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New Opportunities for Euro Covered Bonds: Euro players are keen to get their systems updated as the market starts normalizing
Asset Securitization Report--SourceMedia (February 11, 2008)
Traditionally liquid triple-A products, European covered bonds have not escaped the credit market turmoil.
Covered bond market-making came under scrutiny last year as secondary activity was suspended to avoid undue acceleration of spread widening. Now, as the market starts normalizing once again, players are keen to get their systems updated to avoid any further pressure on spreads.
"We kicked off 2007 with bad news that quickly snowballed into a credit crisis," a market source said. "By 2007, we started to see the banks collapse. As a result, the senior secured markets closed rapidly, but as far as the covered bond market was concerned, it was doing well."
Analysts said that it was these market-making agreements that had been supporting bond trading. However, when these bonds ended back on banks' balance sheets, it became a problem and these market-making agreements suffered as a result.
Before the credit crisis started, dealers were obliged to quote prices with a fixed bid/offer spread on a bilateral basis, a practice that could have resulted in a lack of price transparency, according to the European Covered Bonds Council (ECBS). The ECBS is a platform for covered bond market participants that brings together covered bond issuers, analysts, investment bankers, ratings agencies and a wide range of market participants.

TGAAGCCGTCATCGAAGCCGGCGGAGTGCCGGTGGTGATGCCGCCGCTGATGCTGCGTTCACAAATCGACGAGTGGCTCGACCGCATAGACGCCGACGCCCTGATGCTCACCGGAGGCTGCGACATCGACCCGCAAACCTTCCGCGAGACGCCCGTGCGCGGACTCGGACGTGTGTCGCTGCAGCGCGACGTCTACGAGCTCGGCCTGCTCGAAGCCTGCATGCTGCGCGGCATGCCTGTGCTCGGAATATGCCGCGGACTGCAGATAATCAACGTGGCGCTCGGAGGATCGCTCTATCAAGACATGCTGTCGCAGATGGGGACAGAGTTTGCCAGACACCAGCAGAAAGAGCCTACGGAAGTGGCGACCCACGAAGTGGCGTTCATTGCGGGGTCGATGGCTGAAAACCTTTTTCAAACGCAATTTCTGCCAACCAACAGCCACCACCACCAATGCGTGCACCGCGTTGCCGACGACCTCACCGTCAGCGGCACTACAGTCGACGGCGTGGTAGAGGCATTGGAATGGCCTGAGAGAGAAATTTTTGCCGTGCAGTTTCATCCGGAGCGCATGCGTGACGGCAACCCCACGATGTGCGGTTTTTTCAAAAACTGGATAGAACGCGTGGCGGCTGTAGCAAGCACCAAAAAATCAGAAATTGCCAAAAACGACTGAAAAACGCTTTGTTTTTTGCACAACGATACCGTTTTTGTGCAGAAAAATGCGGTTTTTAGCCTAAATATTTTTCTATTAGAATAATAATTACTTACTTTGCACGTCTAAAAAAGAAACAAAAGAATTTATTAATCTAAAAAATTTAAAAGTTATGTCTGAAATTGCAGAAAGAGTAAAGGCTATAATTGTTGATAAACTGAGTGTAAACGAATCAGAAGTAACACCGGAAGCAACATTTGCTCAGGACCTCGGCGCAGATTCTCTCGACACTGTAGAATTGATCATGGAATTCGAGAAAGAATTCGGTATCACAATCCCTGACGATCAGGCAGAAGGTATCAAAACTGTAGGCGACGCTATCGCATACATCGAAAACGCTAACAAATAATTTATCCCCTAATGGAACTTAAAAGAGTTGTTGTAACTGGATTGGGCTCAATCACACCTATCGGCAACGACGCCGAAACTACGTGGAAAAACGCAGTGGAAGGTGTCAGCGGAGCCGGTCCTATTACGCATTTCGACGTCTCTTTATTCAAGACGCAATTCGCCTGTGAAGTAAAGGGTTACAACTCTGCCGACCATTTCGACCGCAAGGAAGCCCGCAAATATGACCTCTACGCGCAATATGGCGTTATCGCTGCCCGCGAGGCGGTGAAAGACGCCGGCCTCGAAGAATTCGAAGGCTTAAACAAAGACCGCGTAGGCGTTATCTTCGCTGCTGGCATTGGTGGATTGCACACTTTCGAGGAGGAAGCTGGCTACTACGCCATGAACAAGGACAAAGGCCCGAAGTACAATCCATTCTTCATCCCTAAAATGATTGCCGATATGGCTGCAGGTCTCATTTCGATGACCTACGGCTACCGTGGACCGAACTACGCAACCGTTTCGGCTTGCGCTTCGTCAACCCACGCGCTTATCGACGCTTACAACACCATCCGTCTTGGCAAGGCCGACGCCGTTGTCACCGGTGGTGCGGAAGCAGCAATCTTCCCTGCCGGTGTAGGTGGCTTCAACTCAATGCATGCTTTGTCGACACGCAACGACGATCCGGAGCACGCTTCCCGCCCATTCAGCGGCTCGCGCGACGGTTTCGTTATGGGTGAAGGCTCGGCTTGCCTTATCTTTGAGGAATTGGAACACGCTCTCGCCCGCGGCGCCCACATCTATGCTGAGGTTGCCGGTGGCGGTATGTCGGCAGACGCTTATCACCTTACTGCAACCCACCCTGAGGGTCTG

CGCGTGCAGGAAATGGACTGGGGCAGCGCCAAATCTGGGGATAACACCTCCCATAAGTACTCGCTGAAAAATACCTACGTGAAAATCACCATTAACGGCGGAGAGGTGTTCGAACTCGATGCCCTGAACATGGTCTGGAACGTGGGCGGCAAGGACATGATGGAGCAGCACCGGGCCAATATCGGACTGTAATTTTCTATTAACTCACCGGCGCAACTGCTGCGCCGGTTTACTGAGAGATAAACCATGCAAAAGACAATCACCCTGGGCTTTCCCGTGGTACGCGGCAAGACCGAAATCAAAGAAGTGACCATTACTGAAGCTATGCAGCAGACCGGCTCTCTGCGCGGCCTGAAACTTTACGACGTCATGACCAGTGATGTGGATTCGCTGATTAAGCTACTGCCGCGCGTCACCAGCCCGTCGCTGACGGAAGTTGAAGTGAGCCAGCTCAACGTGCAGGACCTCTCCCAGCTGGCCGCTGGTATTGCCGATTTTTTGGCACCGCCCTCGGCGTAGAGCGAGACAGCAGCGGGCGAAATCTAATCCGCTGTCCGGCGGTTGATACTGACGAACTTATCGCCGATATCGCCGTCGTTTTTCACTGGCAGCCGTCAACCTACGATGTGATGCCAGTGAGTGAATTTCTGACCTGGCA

If the liquidity levels in certain bonds were to fall, a discrepancy could emerge between the price quoted on electronic trading systems and the price dealers quote each other. Furthermore, market makers could quote an artificially wide bid to avoid excess risk and, as a result of the fixed nature of the bid/offer spread, the offer could move in line. This could send spreads wider and suspend inter-dealer market making.
Some argue that interbank market making was never designed for products that would widen so significantly in such a short period of time. As a result, the ECBS created its 8-to-8 committee to implement changes to the covered bond market-making system so it could combat the spiral of price widening and improve covered bond trading. The 8-to-8 committee recommended that interdealer market makers commit to a maximum of double the normal market-making bid-offer spread on a minimum amount of 15 million ($21.9 million).
"This worked for a bit, but the whole thing has gone into a spiral again and we are realizing that the best way forward is to tier the market," said Derry Hubbard, head of covered bond marketing and execution at BNP Paribas.
As a result, Hubbard said the committee now accepts that for certain transactions trading at a bid spread of 20 basis points over Euribor or above, there may be a need to vary the recommended bid/offer spreads and sizes quoted between market makers. This adjustment should be no more than three times the normal bid/offer for a size of 5 million to ensure that orderly and transparent markets are maintained.
The ECBC is also looking to tweak its electronic trading platform that already exists and make it more efficient. "As bid offers widen, volume hasn't gone down, and this volatility should create trading opportunity," a market source said.
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